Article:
Today I want you to feel safe as I hope to give you some Christian guidance on a timeless question: What happens after we die? People who are spiritual and do not go to church may explore the Internet or ask friends on Facebook faith questions like that one. But information without interpretation can sometimes be misguided or difficult to understand. For example: If you search “What happens to us after death?” on your own, you will find some who believe that there is no afterlife; others who believe in the resurrection of the body; others who believe in the immortality of the soul, others who believe in reincarnation, and still others who believe that when we die we become gods. It can be seriously confusing to search web pages or resources in journals on this matter. So it is my hope each week from this pulpit and from our Sunday School classes that we can be a guide for you who are seeking to learn more about, and grow closer to, God.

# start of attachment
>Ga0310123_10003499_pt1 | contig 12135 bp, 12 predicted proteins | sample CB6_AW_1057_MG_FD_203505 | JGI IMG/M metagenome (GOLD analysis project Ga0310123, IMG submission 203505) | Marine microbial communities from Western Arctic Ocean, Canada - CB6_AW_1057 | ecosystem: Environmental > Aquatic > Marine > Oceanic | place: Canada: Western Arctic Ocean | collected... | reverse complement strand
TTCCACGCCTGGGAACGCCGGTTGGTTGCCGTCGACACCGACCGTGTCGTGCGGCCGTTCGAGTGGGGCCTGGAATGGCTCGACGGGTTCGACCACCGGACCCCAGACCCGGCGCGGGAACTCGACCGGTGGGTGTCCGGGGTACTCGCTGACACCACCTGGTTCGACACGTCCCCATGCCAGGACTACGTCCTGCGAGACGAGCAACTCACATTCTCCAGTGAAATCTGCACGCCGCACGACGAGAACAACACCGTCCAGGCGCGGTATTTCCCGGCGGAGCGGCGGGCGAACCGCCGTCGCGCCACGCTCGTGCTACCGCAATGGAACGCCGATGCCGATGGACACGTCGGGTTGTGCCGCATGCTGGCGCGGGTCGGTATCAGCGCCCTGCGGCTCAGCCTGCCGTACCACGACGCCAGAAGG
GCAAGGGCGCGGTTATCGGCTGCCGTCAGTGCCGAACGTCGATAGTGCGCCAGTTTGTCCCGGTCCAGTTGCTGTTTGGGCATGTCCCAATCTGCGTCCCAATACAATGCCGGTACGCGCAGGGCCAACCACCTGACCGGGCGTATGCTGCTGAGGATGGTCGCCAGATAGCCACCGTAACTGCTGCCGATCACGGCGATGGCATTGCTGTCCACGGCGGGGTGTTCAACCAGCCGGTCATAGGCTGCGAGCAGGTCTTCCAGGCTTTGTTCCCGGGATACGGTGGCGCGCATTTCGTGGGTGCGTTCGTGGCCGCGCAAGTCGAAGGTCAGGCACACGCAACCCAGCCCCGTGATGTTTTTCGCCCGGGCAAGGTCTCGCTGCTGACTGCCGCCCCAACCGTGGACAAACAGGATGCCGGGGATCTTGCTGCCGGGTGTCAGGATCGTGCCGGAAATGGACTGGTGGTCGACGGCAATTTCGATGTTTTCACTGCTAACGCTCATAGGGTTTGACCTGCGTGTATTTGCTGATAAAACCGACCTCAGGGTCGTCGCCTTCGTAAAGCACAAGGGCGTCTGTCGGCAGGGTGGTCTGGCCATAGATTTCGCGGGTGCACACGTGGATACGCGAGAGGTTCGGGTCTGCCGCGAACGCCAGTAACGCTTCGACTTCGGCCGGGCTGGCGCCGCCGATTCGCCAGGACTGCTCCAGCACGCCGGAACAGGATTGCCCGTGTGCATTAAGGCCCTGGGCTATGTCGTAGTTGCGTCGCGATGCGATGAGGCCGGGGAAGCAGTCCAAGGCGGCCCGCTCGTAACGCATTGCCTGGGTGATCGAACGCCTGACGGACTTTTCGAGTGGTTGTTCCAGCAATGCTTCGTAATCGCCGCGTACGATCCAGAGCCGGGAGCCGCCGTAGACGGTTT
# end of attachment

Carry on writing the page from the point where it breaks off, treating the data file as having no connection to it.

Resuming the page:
Historically biblical characters in what is called the Old, or First, Testament, died and were remembered for what they did in their lives. There was no general belief that they went on to an afterlife. Sarah died in Genesis 23 and Abraham purchased a cave at Machpelah, at great cost, to be her final resting place. In Genesis 25 Abraham breathed his last and was buried in the cave next to his wife. People mourned for them, and then the mourning stopped. But they remembered them forever. Still, there was no thought that they had gone to heaven. The same was true with most everyone else in the Old Testament; life was lived from birth to death; only after one event did the idea of the great prophets living on in Heaven ever cross their minds: it was after people heard the story of Elijah, considered one of the greatest prophets of Israel. He was great because he challenged the prophets of a false god in a place called Mount Carmel and he won; but he also was great because people were told about what happened in our text today: 2 Kings chapter 2. They did not call it resurrection, because it was not resurrection. It was the story of Elijah, the great prophet, being “taken up to heaven in a whirlwind.” He commissioned a new prophet—Elisha—to carry on his ministries, and then a most breath-taking thing happened: as he and Elisha were walking and talking, a chariot—a chariot of fire being drawn by horses, came and took Elijah up to heaven in a whirlwind! It was unheard of; it had not happened before and did not happen in the same way since. But the spiritual anthem we heard today, Swing Low Sweet Chariot, was written by ones who were longing for a better life than they had on earth. So they hoped for, and prayed for, a chariot to come and escort them to a better life! Times of strain make people think about, and long for, the afterlife.